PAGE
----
Schools knocked hard: no more bricks in the wall for KZN
Cash meant for building new schools and fixing those damaged in lockdown shifts to Covid-19 readiness
The KwaZulu-Natal education department will have to halt all plans to build and renovate schools and redirect funds to prepare for the reopening of schools under Covid-19.
“We don’t have money and we just have to be clear about that. There is no indication of further allocation either from the provincial treasury or from the national government. I am sure you would have seen that in the stimulus package that the president announced we did not get any allocation as the sector. We will obviously continue to beg for more money from both the provincial and national Treasury,” said education MEC Kwazi Mshengu.
Mshengu was speaking at Mzuvele High School in KwaMashu, north of Durban, on Wednesday after a classroom was set on fire at the weekend. He said 225 schools had been damaged since the start of the lockdown on March 26 and that only nine people had been arrested.
A media briefing by basic education minister Angie Motshekga was scheduled for Thursday.
According to a parliamentary portfolio briefing and presentation on Wednesday morning, schools are expected to reopen in phases from next month.
The presentation revealed that the province, which has the most schools in the country, also has the largest number, more than 1,000, of schools that need emergency water assistance. A total of 3,475 schools in the country will require emergency water assistance.
We don’t have money and we just have to be clear about that. There is no indication of further allocation either from the provincial treasury or from the national government.Kwazi Mshengu, KZN education MEC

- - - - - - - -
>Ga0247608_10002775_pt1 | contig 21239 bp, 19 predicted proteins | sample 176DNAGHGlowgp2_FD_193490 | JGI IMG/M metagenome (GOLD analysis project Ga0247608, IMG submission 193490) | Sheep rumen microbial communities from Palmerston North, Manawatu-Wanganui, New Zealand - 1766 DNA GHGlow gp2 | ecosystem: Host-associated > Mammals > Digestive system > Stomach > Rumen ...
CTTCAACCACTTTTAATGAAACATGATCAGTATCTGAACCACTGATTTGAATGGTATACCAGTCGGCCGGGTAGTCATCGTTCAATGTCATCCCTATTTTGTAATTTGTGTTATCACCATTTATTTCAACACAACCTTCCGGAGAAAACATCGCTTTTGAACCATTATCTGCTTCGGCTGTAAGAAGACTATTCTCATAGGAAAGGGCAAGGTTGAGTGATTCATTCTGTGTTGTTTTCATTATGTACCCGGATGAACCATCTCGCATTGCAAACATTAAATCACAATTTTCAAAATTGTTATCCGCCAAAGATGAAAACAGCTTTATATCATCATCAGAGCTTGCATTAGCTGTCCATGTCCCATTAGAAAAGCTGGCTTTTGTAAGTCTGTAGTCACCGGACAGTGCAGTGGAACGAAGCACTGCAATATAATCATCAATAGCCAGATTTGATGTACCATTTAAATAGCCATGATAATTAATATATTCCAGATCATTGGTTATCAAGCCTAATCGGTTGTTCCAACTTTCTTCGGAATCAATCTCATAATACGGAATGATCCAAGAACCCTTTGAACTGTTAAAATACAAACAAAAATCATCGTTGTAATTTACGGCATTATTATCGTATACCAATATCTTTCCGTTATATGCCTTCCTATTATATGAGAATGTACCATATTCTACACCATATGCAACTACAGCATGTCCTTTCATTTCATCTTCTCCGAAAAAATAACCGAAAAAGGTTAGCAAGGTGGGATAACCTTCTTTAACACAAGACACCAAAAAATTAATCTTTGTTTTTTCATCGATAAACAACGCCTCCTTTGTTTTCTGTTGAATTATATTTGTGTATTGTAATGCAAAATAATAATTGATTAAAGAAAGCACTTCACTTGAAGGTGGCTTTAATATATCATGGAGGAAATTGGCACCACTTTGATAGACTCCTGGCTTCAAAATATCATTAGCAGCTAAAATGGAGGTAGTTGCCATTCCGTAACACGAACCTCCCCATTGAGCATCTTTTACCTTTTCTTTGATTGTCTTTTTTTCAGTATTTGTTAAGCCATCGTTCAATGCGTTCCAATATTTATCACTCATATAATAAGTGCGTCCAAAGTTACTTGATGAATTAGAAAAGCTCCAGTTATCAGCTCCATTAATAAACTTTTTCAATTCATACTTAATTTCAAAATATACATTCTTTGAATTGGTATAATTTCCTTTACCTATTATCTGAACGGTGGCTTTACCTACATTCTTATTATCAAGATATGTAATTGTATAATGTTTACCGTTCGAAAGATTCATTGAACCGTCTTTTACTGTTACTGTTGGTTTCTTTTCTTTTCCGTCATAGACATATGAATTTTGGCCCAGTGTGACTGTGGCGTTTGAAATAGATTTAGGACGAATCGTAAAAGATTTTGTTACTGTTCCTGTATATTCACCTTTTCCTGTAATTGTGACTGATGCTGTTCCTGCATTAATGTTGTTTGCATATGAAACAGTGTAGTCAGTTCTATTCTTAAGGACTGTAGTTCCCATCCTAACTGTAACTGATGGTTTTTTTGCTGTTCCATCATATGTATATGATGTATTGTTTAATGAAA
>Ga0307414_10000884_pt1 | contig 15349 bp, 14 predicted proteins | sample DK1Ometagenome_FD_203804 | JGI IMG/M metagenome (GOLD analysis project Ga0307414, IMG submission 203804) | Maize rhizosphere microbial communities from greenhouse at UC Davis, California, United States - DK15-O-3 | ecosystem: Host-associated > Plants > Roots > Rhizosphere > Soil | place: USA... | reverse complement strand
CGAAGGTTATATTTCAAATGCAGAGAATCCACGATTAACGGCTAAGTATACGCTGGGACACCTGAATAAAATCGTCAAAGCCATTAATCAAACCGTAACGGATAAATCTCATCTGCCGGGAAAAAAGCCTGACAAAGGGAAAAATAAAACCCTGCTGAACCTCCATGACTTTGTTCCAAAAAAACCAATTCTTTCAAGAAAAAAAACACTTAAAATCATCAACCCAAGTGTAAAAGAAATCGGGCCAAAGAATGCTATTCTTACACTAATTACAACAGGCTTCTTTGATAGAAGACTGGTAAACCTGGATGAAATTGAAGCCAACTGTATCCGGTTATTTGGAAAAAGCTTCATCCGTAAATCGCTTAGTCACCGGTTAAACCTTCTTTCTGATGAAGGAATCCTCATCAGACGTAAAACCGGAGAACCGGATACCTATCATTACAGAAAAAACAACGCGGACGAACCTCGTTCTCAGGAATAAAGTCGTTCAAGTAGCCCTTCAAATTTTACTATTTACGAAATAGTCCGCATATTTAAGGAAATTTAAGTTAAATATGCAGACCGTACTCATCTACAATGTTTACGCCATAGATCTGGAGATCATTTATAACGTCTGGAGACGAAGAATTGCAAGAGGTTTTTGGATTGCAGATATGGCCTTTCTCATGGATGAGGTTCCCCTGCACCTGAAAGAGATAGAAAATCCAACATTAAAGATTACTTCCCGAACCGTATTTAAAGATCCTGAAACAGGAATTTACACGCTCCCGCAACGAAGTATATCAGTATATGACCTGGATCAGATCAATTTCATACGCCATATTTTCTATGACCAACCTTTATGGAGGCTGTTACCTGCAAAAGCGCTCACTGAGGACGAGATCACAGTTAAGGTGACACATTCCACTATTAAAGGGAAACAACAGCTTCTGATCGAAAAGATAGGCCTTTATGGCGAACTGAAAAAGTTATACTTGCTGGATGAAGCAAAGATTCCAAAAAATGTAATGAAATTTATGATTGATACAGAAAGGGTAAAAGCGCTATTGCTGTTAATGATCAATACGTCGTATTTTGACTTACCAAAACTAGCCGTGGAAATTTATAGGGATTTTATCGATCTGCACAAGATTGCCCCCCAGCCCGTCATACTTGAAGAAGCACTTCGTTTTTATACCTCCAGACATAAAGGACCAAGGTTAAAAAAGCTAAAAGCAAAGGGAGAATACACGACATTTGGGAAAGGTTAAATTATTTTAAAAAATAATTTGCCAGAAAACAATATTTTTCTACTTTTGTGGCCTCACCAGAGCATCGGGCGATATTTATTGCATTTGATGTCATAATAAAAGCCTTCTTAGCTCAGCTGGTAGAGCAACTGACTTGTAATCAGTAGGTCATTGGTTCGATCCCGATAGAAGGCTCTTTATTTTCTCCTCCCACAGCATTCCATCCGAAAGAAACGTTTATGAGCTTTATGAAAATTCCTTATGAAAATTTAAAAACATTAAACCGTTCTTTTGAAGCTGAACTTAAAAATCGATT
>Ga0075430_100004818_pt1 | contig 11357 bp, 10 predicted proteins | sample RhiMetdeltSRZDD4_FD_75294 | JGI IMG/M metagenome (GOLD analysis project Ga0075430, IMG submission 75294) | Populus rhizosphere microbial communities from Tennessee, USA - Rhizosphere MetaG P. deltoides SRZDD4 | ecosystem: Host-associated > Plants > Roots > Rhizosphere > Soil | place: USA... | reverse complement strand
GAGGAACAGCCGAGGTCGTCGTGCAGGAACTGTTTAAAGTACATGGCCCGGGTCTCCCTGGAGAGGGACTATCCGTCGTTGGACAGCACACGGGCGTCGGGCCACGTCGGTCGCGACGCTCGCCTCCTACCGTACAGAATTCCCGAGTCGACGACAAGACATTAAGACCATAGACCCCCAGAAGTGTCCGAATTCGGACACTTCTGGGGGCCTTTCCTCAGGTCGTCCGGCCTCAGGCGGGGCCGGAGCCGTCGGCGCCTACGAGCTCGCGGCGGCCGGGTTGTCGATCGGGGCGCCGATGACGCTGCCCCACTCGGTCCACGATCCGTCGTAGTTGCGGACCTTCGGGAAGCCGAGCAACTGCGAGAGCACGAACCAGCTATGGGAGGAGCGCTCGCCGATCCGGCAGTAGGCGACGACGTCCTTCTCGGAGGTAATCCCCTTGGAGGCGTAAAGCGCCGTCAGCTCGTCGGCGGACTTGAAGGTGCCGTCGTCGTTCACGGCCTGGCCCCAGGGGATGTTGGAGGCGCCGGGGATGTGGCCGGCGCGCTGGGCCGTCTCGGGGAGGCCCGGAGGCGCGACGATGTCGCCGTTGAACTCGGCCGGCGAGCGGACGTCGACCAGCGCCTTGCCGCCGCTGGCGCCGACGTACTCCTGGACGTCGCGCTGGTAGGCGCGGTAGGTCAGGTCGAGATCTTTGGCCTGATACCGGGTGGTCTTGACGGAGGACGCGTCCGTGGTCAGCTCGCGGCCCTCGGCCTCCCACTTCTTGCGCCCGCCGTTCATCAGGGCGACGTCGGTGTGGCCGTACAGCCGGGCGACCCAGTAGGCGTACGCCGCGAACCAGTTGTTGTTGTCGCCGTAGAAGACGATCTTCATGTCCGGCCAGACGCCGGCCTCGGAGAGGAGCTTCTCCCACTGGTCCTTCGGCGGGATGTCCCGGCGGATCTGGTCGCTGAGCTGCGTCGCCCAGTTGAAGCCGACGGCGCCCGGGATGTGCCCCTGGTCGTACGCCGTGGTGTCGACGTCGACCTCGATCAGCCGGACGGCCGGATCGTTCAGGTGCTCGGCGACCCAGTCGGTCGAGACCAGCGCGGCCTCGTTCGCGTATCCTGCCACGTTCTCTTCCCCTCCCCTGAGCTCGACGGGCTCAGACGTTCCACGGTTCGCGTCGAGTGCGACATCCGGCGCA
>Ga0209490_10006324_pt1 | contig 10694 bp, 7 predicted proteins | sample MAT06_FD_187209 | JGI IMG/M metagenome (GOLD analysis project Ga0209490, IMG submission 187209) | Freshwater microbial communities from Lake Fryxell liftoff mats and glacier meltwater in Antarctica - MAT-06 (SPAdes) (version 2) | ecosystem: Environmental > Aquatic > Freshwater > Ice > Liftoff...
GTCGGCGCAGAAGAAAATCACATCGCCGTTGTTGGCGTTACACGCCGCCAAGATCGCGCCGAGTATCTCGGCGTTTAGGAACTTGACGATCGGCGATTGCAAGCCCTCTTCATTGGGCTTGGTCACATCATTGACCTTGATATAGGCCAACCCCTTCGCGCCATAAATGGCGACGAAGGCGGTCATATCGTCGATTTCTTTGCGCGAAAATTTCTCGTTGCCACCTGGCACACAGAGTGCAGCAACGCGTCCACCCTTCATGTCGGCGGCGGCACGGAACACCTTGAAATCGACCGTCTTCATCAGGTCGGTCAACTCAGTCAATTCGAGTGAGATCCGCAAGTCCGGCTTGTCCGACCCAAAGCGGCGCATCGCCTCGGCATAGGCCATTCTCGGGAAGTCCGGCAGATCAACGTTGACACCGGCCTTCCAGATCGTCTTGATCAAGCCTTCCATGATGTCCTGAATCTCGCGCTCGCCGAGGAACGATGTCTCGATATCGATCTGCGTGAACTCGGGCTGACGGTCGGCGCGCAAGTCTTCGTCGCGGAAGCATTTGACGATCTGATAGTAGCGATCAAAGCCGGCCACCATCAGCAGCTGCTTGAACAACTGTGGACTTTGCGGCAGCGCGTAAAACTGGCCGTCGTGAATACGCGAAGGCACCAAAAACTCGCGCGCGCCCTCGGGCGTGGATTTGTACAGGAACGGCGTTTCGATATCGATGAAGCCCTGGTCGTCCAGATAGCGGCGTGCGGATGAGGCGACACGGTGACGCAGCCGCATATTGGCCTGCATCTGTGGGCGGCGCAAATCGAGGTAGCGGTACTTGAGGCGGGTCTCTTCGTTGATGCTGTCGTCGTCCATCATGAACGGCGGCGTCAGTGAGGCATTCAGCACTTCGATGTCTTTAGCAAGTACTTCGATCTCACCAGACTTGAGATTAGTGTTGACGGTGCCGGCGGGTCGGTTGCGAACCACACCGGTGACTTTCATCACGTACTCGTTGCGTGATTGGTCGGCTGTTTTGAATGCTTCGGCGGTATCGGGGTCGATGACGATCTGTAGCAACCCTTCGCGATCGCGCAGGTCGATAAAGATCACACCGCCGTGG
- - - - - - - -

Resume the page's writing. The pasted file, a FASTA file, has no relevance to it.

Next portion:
“ In the meantime we will have to make do with what we have. We will have to reallocate from the baseline. It means that there are schools that we had hoped to build during this financial year which we are not going to build. There are schools that we needed to renovate that we are not going to renovate. There are ICT facilities we need to deploy in various parts of our schools in the province. We are not going to be able to do that now because we must take all that money and re-channel it into the fight against Covid so that our learners are safe,” said Mshengu.
When asked about his department’s specific plans once schools open, he said: “The proposed phase-in approach is in line with the attempt to keep in line with social distancing. Obviously there are other schools where we will have to procure addition mobile classes to make sure that we comply with social distancing, but there is a comprehensive package of all safety measures that we will need to implement before we reopen our schools.
The province was “preparing septic water tanks to assist those schools that don’t have running water”, and addressing “the issue of mobile ablution facilities and reusable makes for our learners and teachers” as well as “the issue of sanitising our schools”.